Sunday, June 14, 2009

Sida’s five stages of exhaustion

STAGE 1: Fatigue

This is usually sooner or later accompanied by hunger. Sida experiences an increasing awareness from her brain and muscles that the day has dragged far too long. If accompanied by hunger, Sida will repetitively say: “I’m hungry. Did I happen to mention I’m hungry?”

STAGE 2: Irritability

Sida progresses on to this stage if her body continues to be denied of physical rest and food. Signs of irritation are subtle in Sida, but usually manifests in the form of flat, dry sarcastic comments or jokes. The more irritated she is, the less sense her jokes and comments make. When Sida starts quoting Shakespeare (“Now is the winter of our discontent”, or “Tomorrow, and tomorrow, and tomorrow…” ) it is time to evacuate the premises.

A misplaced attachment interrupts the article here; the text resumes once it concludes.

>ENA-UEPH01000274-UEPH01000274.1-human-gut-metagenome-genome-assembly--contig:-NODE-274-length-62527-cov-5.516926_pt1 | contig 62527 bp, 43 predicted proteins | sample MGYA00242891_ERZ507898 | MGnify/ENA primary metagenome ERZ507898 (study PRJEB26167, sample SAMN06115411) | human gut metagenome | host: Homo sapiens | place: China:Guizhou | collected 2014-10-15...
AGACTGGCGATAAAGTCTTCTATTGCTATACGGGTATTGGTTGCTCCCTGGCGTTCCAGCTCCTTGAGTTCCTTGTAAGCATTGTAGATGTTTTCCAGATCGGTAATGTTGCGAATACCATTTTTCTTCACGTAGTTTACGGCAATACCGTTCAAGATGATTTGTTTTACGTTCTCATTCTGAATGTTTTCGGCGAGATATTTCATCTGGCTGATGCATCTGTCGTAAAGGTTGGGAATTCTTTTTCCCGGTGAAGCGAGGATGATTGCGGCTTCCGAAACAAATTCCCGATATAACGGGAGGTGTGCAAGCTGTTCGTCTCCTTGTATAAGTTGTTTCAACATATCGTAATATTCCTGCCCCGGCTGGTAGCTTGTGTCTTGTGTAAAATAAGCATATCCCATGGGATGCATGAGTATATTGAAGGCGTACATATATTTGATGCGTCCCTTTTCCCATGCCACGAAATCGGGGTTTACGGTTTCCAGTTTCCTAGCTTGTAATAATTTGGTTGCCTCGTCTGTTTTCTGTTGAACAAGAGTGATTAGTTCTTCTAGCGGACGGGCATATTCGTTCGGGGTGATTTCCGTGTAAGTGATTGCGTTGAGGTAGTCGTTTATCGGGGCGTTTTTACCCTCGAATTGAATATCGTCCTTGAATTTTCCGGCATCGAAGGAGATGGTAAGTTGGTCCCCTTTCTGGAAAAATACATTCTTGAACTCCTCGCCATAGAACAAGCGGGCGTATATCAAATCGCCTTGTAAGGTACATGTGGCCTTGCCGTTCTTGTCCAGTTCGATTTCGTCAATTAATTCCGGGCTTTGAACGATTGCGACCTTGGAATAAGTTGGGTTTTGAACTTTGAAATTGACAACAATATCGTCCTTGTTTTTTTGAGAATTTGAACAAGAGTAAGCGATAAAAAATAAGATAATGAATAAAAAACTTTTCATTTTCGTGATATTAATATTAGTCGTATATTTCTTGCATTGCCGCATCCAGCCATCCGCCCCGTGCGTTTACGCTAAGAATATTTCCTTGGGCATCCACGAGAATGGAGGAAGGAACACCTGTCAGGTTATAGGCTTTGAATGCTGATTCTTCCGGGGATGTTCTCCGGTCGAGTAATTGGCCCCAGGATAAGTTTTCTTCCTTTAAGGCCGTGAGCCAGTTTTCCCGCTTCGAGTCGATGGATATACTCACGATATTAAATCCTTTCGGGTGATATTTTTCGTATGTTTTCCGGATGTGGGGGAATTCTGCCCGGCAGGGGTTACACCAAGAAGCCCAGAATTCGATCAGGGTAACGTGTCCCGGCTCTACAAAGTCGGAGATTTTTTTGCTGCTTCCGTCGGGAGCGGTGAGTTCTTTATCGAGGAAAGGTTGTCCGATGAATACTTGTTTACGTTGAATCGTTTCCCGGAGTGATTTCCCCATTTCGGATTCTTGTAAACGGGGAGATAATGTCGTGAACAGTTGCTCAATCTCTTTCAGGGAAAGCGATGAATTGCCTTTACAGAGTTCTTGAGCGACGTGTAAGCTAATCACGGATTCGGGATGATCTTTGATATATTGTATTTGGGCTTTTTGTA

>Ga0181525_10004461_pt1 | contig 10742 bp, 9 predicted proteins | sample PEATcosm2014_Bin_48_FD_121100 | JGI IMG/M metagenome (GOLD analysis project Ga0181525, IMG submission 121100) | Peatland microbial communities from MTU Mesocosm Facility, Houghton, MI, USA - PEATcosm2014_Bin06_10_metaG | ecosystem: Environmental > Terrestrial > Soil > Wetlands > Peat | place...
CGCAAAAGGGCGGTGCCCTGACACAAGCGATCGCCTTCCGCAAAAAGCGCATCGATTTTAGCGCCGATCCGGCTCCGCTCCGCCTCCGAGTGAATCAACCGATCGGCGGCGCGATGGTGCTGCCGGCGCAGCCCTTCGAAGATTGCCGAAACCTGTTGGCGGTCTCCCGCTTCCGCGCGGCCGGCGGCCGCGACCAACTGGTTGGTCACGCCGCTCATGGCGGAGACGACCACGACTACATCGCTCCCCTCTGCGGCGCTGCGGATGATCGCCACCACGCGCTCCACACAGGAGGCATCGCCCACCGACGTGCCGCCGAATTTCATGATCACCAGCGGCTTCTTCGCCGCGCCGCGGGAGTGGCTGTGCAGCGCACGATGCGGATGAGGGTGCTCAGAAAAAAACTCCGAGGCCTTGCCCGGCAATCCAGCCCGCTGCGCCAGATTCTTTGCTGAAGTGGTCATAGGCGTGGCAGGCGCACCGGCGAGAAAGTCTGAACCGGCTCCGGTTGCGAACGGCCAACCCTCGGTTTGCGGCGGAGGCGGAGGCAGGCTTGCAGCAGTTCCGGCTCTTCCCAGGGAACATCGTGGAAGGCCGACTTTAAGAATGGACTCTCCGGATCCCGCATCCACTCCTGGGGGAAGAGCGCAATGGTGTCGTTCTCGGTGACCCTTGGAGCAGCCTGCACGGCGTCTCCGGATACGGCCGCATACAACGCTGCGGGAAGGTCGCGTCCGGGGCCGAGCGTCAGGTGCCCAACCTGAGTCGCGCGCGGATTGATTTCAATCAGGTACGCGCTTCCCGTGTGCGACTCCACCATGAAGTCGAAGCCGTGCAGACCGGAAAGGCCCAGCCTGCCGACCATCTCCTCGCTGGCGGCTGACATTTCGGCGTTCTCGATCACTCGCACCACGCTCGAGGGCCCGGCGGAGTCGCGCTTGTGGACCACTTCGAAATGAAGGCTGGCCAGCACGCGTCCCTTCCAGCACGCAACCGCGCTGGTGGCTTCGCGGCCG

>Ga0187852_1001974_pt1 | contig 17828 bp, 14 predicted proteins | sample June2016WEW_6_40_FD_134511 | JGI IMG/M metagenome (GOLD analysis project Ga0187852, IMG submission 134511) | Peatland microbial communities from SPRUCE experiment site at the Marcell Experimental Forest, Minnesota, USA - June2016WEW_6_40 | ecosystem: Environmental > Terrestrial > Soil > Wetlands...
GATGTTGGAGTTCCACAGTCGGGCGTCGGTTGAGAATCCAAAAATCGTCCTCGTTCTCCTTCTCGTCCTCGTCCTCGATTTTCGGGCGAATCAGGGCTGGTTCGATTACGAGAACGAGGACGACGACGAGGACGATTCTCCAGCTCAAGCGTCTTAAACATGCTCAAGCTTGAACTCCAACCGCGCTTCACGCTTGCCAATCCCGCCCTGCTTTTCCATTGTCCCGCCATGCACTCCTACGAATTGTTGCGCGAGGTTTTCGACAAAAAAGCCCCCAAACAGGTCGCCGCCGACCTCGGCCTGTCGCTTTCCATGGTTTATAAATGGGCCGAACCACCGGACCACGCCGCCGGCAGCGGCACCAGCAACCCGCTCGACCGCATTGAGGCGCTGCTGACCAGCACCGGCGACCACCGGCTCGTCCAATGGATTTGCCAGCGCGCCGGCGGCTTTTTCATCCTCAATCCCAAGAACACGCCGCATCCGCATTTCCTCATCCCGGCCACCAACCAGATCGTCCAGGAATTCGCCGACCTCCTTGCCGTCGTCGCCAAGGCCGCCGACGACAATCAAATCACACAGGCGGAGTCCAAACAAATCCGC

The length of time Sida spends on this stage depends on how the day went – if the day was a generally OK day, this stage does not last long.

STAGE 3: Delirium

Having felt tired and hungry for so long, Sida has come out the other side somewhat numb. She is chatty and giggly, but her chatter makes no sense, and no one can understand what she is giggling about. As she fights to keep her eyes open, some have likened this stage to being tipsy.

STAGE 4: Depression

Sida’s sense of justice wakes up and she can not believe that in this late hour she still can not go to bed (or, in some cases, still has not had the opportunity to eat dinner). Waves of self-pity and frustration crash upon this fragmenting irrational brain, and she will sob to herself quietly, lamenting the life she has chosen, and completely without the energy to actually get up and get some food and get into bed.

STAGE 5: Insomnia

Finally in bed, Sida tries to command her brain to switch off, but it punishes Sida for the overwork by refusing to obey. She is left lying there thinking about all the irrational things her brain wants her to process, ruminating all the decisions she made, and regretting that last cup of coffee.